Chief minister E. Palaniswami had said last week, “Once the test kits arrive, we will be testing the family members of those who are already tested positive for COVID-19. After that, tests will be performed on those who have come in contact with these people. Then people living in the areas around the spot will be subjected to testing. That is why we have procured 4 lakh rapid test kits.”

While Palaniswami had said the pandemic is at Stage 2 or local transmission and that it has chances of moving on to the next stage, the chief secretary told reporters on Friday that not one case of severe acute respiratory infection (SARI) tested over the last 24 hours showed a positive result. “There are only 23 cases overall in the state for which there is difficulty in determining with certainty how the person became infected,” he said. “At this stage we are not at Stage 3 (community transmission).”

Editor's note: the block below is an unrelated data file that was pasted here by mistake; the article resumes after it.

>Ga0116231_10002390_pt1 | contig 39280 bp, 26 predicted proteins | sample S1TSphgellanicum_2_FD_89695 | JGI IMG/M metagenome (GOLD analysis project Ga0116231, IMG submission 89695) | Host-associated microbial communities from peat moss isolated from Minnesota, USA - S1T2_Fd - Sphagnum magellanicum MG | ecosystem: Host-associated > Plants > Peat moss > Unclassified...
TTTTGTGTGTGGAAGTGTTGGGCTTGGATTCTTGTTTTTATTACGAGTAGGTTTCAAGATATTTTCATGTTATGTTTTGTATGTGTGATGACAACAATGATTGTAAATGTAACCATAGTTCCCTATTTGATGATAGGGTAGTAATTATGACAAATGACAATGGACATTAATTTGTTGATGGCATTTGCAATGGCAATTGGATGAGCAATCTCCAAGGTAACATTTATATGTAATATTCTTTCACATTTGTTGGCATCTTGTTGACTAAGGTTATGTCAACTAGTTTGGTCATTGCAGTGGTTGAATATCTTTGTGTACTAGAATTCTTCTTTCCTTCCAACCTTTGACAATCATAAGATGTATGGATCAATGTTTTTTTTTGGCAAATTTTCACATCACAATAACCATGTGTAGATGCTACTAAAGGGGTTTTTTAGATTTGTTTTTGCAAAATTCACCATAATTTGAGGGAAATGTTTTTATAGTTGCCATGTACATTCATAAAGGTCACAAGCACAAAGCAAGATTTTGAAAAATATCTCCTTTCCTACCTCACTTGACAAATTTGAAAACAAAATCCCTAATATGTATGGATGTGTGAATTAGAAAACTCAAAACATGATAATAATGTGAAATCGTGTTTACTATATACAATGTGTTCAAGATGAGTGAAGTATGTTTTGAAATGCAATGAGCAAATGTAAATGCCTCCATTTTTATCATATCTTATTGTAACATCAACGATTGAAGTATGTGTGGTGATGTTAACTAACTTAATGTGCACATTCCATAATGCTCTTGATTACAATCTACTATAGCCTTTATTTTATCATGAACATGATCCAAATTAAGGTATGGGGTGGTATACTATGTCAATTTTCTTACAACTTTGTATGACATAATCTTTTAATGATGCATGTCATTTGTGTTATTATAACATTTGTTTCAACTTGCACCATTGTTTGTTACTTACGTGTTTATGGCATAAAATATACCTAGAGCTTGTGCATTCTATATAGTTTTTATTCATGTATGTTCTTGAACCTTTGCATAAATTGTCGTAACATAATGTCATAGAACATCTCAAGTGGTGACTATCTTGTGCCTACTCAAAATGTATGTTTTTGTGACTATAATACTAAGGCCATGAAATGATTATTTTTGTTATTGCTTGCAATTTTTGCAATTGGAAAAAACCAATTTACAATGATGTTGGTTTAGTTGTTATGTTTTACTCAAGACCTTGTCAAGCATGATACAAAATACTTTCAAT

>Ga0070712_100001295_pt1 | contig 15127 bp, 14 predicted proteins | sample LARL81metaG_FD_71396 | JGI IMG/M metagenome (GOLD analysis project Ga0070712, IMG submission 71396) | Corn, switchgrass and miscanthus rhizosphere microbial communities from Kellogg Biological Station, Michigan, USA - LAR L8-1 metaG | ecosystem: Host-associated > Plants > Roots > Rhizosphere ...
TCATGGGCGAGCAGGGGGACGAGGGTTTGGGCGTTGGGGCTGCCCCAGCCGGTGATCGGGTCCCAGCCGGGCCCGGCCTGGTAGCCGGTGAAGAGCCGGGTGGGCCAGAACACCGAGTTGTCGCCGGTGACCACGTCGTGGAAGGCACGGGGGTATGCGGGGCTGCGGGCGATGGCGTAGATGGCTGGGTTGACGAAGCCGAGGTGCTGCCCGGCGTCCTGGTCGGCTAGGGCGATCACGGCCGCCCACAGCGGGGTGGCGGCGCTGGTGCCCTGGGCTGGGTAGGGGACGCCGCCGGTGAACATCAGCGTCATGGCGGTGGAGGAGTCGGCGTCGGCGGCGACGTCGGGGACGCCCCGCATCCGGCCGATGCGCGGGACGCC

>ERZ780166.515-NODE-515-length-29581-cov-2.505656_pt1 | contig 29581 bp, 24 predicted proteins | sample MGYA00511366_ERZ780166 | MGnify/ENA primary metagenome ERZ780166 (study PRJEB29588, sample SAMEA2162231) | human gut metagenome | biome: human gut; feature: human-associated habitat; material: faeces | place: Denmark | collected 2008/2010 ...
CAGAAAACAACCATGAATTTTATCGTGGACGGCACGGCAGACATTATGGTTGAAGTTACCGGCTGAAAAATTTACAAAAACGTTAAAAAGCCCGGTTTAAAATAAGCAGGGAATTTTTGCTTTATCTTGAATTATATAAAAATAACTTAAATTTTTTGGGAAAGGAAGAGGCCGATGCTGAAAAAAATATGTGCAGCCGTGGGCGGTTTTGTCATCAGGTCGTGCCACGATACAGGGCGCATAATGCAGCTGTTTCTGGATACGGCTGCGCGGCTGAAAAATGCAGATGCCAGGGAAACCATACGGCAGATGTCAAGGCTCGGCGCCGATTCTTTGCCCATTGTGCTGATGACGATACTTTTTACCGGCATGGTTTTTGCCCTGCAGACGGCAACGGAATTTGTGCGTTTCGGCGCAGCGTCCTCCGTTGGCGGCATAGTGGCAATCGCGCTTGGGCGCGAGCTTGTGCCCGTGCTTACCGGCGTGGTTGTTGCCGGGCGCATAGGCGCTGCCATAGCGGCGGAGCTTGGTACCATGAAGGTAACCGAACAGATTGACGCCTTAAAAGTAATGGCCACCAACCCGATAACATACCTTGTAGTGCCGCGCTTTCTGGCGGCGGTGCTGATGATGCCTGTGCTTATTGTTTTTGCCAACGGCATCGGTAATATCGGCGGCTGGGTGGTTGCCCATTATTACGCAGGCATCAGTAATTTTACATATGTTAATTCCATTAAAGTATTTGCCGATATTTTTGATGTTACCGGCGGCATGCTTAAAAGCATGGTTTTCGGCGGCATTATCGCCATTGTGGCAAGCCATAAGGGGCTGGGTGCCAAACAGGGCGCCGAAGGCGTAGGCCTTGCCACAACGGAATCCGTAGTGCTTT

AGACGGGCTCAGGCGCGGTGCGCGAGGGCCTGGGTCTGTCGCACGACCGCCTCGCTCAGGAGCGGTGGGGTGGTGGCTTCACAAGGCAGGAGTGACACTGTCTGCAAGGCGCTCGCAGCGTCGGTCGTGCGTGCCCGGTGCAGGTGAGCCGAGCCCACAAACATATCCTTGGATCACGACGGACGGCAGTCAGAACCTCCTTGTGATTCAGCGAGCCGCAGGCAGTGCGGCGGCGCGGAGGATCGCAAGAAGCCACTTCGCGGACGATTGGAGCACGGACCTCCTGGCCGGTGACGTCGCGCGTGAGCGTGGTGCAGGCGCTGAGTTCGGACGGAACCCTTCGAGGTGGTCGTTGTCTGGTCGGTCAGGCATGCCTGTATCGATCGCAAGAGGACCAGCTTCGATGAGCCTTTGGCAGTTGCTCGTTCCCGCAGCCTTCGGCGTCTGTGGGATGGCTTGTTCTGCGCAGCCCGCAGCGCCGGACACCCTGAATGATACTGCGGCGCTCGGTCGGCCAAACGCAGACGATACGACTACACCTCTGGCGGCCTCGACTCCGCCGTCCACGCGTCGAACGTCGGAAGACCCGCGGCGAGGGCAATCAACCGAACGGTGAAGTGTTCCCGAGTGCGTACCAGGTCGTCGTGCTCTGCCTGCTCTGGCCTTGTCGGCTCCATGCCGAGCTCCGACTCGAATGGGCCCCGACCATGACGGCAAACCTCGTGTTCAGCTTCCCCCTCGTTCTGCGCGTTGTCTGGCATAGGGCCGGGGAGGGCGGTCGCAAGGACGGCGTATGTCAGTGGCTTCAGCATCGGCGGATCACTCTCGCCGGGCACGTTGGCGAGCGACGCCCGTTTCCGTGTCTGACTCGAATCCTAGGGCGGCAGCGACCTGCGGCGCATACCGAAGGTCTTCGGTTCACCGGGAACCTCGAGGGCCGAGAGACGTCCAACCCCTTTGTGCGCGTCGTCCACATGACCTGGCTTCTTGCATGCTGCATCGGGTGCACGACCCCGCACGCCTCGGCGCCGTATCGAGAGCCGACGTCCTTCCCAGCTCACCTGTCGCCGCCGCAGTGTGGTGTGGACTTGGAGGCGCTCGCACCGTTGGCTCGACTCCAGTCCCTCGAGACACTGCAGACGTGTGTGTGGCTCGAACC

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“We are going to increase testing centres to all government medical colleges. We are also encouraging private labs with accreditation to apply to be testing facilities,” director of public health K. Kolandaisamy told HT. “Now the infection is clustered in containment zones, so we are only taking samples from there and apart from testing SARI cases,” he said.

Tamil Nadu has 220 containment zones. There are 19 testing facilities across the state – 12 government, 7 private -- at this stage.

Dr. Ram Gopalakrishnan, an infectious disease specialist at Apollo Hospital who is a committee of healthcare and medical experts that consults with the government, told HT that there was a need to test more people with existing PCR tests and conduct serology tests on a widespread basis as soon as kits are available.

“There is no question that there is community transmission within hotspots. While it is probably also true that there is little or no community transmission in areas outside these hotspots, we don’t know unless we test more on a systematic basis,” he said. “The government criteria was quite restrictive till a couple of weeks back, now they have liberalised testing. They have also introduced serological tests which will certainly help make the diagnosis much easier. The government has its own constraints, there is a shortage of kits. Their concern is if we just open up testing all kinds of wrong testing will be done, kits will get exhausted and people who truly need tests will not have them.”